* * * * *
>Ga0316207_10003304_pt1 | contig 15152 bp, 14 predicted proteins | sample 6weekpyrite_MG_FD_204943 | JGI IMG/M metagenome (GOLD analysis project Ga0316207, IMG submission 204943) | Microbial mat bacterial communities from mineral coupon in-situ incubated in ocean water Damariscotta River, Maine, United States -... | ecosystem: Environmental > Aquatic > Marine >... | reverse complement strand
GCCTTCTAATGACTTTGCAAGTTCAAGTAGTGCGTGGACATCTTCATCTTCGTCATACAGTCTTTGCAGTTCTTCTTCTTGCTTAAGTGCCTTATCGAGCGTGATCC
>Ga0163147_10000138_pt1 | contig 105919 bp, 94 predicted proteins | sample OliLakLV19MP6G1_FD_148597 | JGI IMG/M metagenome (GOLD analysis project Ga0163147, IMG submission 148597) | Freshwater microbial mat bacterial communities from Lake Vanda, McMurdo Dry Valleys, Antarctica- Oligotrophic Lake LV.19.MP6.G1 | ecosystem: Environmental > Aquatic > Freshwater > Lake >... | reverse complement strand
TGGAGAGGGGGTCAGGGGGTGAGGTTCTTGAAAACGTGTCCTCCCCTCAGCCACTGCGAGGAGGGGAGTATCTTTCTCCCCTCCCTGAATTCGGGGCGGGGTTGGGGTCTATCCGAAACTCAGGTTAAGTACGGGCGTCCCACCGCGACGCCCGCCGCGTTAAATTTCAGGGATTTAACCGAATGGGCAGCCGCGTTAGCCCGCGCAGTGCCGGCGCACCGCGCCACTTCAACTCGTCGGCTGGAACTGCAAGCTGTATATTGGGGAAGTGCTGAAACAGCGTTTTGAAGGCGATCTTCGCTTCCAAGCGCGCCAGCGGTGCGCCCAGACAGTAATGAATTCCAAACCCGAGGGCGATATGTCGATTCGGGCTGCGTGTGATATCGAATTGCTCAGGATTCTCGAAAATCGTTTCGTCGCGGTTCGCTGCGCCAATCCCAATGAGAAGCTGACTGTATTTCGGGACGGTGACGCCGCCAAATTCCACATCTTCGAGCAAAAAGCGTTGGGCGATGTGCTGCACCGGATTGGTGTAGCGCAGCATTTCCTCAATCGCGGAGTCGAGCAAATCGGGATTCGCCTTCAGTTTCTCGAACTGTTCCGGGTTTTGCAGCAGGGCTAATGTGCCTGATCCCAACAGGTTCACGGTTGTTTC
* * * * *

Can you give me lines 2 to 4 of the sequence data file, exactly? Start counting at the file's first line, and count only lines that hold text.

GCCTTCTAATGACTTTGCAAGTTCAAGTAGTGCGTGGACATCTTCATCTTCGTCATACAGTCTTTGCAGTTCTTCTTCTTGCTTAAGTGCCTTATCGAGCGTGATCC
>Ga0163147_10000138_pt1 | contig 105919 bp, 94 predicted proteins | sample OliLakLV19MP6G1_FD_148597 | JGI IMG/M metagenome (GOLD analysis project Ga0163147, IMG submission 148597) | Freshwater microbial mat bacterial communities from Lake Vanda, McMurdo Dry Valleys, Antarctica- Oligotrophic Lake LV.19.MP6.G1 | ecosystem: Environmental > Aquatic > Freshwater > Lake >... | reverse complement strand
TGGAGAGGGGGTCAGGGGGTGAGGTTCTTGAAAACGTGTCCTCCCCTCAGCCACTGCGAGGAGGGGAGTATCTTTCTCCCCTCCCTGAATTCGGGGCGGGGTTGGGGTCTATCCGAAACTCAGGTTAAGTACGGGCGTCCCACCGCGACGCCCGCCGCGTTAAATTTCAGGGATTTAACCGAATGGGCAGCCGCGTTAGCCCGCGCAGTGCCGGCGCACCGCGCCACTTCAACTCGTCGGCTGGAACTGCAAGCTGTATATTGGGGAAGTGCTGAAACAGCGTTTTGAAGGCGATCTTCGCTTCCAAGCGCGCCAGCGGTGCGCCCAGACAGTAATGAATTCCAAACCCGAGGGCGATATGTCGATTCGGGCTGCGTGTGATATCGAATTGCTCAGGATTCTCGAAAATCGTTTCGTCGCGGTTCGCTGCGCCAATCCCAATGAGAAGCTGACTGTATTTCGGGACGGTGACGCCGCCAAATTCCACATCTTCGAGCAAAAAGCGTTGGGCGATGTGCTGCACCGGATTGGTGTAGCGCAGCATTTCCTCAATCGCGGAGTCGAGCAAATCGGGATTCGCCTTCAGTTTCTCGAACTGTTCCGGGTTTTGCAGCAGGGCTAATGTGCCTGATCCCAACAGGTTCACGGTTGTTTC